I know there are cases like one of the banks in Sweden. The solution architect wrote me a note when I sent out the word that I was on a hunt for more cases. And he said well, they do balance scorecards so they actually do have linked objectives from the very top of the group all the way to the individual person in the bank making loans, but it’s not real-time. It’s updated once a month.
But here’s what’s interesting. When they print out the numbers once a month for the balanced scorecard, smoke comes out of the BI system. Why? It’s because everybody is drilling into the details of that scorecard. So that’s all the detail data being looked at by the employees. I think that’s a good thing, but I have to ask the question, why would you only do that once a month? Why not do it continuously. So that’s what I mean by live dashboarding.
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Well, maybe they’re getting on the road to it, which kind of takes me to the next question. If companies really want to move toward active dashboards where do they start? What are the good first steps?
I think you’re golden if you have a metrics oriented CEO, but many people aren’t going to have that. You’re also golden if you have CFO that’s one of these people that wants to move from an accounting CFO group to a performance management group. The more likely case will be maybe you’re already using a data warehouse and an analytics solution proficiently in your marketing organization. And so now the marketing group says “you know what, we shouldn’t just do more lifetime value studies or profitability analytics or product sequencing analytics, we should actually connect the dots with the front end.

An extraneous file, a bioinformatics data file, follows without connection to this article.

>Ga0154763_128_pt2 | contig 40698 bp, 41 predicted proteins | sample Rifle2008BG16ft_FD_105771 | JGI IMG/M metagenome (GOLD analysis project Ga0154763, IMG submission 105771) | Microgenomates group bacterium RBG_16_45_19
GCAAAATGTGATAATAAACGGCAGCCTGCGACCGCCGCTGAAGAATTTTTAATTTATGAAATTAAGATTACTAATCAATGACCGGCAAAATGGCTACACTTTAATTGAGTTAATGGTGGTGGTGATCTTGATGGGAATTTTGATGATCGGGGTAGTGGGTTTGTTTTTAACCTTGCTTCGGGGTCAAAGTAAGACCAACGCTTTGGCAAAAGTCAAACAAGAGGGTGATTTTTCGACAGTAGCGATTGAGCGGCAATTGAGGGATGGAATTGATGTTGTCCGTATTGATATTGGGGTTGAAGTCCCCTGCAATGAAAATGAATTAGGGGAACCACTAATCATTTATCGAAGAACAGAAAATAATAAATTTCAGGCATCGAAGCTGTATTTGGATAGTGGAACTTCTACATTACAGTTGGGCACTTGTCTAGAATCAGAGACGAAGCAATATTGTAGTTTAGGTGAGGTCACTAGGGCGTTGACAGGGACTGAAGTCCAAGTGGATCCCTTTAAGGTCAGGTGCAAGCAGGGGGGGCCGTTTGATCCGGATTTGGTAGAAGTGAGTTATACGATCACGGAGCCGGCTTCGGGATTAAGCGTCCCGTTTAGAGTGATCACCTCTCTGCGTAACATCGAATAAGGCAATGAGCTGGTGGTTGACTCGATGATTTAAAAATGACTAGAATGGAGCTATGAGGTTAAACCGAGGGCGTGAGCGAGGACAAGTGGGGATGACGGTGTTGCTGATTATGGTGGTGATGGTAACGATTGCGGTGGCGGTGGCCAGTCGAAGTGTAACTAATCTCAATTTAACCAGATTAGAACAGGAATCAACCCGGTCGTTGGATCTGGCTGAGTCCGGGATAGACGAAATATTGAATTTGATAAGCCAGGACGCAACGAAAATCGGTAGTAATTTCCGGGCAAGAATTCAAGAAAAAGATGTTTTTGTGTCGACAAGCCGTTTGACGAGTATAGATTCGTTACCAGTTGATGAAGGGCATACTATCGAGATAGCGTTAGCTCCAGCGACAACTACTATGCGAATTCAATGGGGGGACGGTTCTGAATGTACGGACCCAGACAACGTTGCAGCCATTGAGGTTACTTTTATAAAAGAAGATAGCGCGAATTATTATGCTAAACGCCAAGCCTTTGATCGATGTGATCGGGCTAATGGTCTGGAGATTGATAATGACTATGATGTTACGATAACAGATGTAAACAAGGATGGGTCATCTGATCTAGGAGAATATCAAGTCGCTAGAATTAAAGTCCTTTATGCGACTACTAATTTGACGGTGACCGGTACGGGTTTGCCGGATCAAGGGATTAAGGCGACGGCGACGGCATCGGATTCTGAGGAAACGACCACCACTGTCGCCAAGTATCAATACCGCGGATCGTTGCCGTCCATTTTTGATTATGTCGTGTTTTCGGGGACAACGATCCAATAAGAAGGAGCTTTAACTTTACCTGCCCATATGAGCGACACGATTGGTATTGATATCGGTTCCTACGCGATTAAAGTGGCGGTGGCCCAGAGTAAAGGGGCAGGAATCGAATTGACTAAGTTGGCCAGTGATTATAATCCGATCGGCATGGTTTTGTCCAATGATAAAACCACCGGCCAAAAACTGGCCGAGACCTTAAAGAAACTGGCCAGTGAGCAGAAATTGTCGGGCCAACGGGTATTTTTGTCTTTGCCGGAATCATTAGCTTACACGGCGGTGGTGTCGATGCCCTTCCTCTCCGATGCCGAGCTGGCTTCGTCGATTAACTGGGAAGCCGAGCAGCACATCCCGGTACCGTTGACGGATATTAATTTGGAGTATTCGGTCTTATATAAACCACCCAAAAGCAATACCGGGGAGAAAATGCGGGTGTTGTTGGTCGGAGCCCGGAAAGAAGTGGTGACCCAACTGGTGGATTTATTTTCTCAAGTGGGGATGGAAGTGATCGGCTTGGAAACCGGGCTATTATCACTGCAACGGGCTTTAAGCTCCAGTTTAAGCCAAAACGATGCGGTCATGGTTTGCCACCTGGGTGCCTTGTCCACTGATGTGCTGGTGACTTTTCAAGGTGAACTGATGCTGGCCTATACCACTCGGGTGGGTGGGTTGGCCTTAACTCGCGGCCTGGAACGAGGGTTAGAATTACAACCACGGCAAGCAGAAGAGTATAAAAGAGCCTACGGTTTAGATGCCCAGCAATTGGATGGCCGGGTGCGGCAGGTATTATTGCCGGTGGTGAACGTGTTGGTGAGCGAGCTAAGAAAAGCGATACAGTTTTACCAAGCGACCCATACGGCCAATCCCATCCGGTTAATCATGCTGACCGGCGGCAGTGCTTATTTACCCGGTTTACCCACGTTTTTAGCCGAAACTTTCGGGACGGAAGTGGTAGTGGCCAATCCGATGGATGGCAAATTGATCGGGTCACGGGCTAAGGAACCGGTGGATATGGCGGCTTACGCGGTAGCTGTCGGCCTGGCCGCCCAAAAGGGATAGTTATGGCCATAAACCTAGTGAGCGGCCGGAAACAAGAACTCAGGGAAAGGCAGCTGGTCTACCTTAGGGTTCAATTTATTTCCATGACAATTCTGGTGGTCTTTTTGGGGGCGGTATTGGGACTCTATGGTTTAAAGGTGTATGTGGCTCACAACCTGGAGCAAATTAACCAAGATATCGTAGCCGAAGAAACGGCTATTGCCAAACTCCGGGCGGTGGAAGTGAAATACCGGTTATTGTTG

Let’s call in the call center people and have a discussion. Could we make the call center employees faster, smarter? Let’s talk to the Web people. How could we apply things like next best product sequencing on the Web site instead of having a one size fits all Web site? So in many cases what I help do is foster discussions between people in the groups where the frontline groups who might not even know anything about InetSoft are invited into meetings and you can embed better decision making tidbits into their processes.